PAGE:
Moon Cakes

Xu Bian
Assistant Professor of Chinese

IN CHINA, THE SECOND-MOST IMPORTANT holiday (after New Year) is the mid-autumn festival, which occurs on the 15th day of the eighth lunar month, typically falling in September or October of the Western calendar. On this day, the moon is at its fullest and brightest, symbolizing reunion.

“Even today, I send my parents a box of high-quality moon cakes to enjoy.” — Xu Bian

Family members gather to celebrate, appreciate the moon’s beauty, and eat moon cakes. Some moon cakes are savory, others are sweet, depending on the region. These round cakes are cut into pieces that equal the number of family members. Fillings might include nuts, red bean paste, egg yolk, meat, or fruit. In some families, making moon cakes is part of the season’s tradition, along with fashioning paper lanterns lit with candles to float in rivers or hang from trees.

XU: There are many ethnic groups in China with their own traditions, but in the Han culture, the autumn festival is one of the most important celebrations. Everyone tries to go home to visit family, observe the full moon, hear elders tell fairy tales about the holiday, and eat moon cakes.

Nowadays people often buy moon cakes from the bakery, but in the past, they were made at home. Where I grew up in northeastern China, the moon cakes were hard and tasteless, so I didn’t care for the autumn festival because I didn’t like the cakes! When I moved to southeastern China to attend college, I found a wide variety of delicious moon cakes. I began to like the holiday, and even today, I send my parents a high-quality box of moon cakes to enjoy.

Servings: 12 to 14 miniature mooncakes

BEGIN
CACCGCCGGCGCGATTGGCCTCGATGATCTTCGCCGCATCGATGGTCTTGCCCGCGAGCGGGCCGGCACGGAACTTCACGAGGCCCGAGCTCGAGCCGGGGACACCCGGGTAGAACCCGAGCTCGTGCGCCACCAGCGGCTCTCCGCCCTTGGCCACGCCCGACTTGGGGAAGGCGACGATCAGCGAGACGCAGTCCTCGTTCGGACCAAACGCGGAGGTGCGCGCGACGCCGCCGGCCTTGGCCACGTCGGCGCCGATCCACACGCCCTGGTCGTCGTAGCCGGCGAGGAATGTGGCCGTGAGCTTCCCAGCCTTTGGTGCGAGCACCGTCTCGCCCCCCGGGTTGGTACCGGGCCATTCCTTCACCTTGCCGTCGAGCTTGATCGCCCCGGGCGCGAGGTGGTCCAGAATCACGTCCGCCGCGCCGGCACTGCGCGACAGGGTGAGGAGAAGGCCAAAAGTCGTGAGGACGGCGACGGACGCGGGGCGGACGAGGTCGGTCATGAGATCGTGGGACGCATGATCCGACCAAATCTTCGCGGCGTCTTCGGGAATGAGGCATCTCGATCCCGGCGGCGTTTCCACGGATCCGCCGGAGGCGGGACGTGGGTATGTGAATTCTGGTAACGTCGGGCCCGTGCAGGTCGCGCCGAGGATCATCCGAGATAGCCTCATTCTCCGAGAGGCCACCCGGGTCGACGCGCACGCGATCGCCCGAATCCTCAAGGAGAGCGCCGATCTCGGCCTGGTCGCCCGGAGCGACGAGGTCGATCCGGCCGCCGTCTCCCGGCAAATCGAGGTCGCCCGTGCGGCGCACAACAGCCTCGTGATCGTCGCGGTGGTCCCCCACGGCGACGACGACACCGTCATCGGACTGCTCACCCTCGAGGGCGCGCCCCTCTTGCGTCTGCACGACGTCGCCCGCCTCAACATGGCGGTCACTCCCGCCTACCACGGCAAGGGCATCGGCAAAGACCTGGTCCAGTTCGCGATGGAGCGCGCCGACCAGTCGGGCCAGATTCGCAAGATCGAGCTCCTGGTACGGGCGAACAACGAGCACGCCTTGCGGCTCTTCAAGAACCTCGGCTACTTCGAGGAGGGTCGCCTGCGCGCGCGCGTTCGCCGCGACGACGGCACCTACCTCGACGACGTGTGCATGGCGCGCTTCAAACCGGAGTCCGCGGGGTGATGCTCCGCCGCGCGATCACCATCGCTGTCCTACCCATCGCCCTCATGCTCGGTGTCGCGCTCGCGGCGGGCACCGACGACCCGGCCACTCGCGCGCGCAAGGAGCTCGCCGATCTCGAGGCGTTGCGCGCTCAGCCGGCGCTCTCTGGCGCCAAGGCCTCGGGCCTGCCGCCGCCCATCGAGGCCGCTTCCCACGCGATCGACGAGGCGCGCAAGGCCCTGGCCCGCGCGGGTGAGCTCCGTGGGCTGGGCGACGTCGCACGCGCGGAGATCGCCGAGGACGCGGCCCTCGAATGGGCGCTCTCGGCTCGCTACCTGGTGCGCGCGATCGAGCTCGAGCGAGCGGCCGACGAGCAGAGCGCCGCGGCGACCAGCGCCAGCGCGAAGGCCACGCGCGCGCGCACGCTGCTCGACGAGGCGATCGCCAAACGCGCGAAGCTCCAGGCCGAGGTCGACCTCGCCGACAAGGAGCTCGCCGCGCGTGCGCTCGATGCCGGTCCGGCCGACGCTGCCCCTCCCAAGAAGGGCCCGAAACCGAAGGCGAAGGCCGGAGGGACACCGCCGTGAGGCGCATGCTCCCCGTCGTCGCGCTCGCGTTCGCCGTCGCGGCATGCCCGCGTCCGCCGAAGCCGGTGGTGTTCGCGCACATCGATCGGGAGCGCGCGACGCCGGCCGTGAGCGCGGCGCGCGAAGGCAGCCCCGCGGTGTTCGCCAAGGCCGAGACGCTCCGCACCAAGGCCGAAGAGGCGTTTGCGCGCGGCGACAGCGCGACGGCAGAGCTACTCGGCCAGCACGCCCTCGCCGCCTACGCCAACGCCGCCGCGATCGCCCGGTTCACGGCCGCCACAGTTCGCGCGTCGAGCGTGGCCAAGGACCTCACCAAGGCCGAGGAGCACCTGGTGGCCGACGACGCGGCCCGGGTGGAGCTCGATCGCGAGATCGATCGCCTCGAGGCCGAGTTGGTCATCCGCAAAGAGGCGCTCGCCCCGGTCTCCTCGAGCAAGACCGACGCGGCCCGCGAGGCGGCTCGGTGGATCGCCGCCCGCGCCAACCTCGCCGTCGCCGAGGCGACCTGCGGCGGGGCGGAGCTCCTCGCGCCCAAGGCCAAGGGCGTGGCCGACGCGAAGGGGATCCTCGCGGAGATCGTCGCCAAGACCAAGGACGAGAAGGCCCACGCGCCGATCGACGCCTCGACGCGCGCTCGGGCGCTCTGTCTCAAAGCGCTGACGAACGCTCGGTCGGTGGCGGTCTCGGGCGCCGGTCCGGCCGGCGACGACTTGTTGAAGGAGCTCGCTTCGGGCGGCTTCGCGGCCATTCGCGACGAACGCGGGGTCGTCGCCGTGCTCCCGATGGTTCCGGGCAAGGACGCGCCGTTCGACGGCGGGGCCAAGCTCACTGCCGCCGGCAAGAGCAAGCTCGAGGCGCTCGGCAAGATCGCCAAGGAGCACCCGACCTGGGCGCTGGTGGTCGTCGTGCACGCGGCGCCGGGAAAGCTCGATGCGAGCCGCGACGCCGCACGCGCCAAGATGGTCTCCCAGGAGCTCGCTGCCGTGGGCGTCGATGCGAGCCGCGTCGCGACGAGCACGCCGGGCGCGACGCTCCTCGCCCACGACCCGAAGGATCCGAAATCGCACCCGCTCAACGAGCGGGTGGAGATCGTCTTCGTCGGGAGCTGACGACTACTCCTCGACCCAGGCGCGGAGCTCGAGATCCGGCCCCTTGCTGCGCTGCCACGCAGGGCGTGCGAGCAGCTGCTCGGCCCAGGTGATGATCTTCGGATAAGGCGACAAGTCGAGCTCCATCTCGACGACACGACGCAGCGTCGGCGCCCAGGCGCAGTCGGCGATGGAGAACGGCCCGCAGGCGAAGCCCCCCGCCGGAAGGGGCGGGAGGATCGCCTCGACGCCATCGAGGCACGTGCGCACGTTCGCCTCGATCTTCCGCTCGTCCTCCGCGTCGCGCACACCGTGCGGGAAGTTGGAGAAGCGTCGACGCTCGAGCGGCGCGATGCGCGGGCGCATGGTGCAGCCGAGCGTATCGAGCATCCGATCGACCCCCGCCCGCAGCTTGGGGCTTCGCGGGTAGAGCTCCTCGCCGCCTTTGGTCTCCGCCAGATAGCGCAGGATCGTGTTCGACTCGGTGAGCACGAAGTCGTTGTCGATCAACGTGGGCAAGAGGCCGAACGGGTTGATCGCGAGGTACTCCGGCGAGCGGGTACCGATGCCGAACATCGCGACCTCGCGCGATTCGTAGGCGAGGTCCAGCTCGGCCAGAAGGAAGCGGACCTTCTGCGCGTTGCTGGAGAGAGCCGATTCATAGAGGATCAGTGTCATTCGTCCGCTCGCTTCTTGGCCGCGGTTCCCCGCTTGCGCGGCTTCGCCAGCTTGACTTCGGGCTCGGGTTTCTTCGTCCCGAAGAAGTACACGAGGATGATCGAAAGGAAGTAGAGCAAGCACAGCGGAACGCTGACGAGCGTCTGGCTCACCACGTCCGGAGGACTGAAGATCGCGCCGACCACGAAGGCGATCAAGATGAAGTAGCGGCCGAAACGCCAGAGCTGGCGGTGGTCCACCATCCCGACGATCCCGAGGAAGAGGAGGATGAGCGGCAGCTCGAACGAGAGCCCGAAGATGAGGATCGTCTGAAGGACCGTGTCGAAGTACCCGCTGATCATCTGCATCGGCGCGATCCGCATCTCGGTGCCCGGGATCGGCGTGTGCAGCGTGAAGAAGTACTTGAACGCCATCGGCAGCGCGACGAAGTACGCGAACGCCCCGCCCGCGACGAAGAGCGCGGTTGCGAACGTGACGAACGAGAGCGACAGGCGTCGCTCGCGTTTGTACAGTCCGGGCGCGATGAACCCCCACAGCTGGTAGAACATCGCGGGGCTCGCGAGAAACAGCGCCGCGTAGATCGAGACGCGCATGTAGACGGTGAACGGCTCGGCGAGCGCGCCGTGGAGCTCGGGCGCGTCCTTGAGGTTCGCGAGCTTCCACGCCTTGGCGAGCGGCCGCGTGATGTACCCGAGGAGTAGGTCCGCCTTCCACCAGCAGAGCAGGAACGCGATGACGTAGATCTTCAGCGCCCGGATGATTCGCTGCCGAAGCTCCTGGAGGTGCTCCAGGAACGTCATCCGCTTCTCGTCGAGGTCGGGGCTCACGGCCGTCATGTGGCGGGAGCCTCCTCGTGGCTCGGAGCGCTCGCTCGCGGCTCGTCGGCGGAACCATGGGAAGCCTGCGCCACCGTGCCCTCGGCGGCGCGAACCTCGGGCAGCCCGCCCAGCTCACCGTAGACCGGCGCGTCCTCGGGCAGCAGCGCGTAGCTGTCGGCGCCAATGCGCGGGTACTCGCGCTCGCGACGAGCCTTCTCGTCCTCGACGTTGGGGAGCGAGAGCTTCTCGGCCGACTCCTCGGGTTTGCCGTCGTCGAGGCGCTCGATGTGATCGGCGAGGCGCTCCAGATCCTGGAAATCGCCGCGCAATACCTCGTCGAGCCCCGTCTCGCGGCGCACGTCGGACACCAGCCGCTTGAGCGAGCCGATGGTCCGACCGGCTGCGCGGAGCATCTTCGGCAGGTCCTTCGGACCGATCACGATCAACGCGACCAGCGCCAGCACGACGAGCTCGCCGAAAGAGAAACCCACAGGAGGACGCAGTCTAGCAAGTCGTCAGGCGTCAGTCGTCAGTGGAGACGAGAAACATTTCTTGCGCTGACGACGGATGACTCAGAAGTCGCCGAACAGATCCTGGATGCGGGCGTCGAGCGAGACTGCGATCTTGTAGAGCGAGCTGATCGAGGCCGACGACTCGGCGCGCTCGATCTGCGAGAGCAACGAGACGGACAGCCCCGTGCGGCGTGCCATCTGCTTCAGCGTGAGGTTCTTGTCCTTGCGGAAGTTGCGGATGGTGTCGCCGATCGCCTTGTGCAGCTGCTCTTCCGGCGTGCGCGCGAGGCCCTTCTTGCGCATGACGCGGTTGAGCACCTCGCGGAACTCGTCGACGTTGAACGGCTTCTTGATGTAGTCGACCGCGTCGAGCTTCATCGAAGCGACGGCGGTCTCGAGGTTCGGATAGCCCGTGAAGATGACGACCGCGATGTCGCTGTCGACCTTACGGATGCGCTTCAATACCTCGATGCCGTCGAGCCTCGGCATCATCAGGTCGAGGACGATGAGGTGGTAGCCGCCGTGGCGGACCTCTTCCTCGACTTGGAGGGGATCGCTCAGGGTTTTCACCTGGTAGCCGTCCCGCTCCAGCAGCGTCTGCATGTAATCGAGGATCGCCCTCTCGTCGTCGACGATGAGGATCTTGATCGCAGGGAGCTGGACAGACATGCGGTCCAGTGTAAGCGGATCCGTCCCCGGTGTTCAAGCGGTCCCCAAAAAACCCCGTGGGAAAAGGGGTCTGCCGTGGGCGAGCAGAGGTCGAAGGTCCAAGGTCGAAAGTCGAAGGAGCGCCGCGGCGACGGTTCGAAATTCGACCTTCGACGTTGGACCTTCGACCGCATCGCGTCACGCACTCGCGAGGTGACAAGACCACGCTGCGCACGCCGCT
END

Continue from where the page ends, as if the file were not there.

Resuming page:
Red Bean Filling
1 cup dry red or azuki beans
2/3 cup sugar (or more, to taste)
6 tablespoons coconut oil, or another solid fat like lard

Filling preparation

Place the beans in a pot and cover them with 1 to 2 inches of water. Soak for at least two to three hours, or ideally overnight.

If you are concerned about any dirt or imperfections on the beans, after soaking them, blanch the beans by bringing the water and beans to a boil, then immediately drain and rinse the beans.

Next, combine the beans with 3 more cups of water in a pot and bring it to a boil over high heat. Once the water begins to boil, reduce the heat to low and let the beans simmer without stirring for about one and a half to two hours. After an hour, test a bean by mashing it with a spoon or your fingers. If it splits into two halves, keep cooking. If it smushes easily, it’s done simmering. As the water boils down, you will need to add just enough water to keep the beans submerged. You can add ½ cup after about 30 minutes of boiling, then another ½ cup every 15 to 20 minutes until the beans are done.

Drain the beans and add them to a food processor or blender, along with the sugar, and process on high until smooth. If you do not have a food processor or blender, drain the beans, add sugar directly to the pot, and keep cooking over low heat, mashing as you would mash potatoes until the mixture is smooth.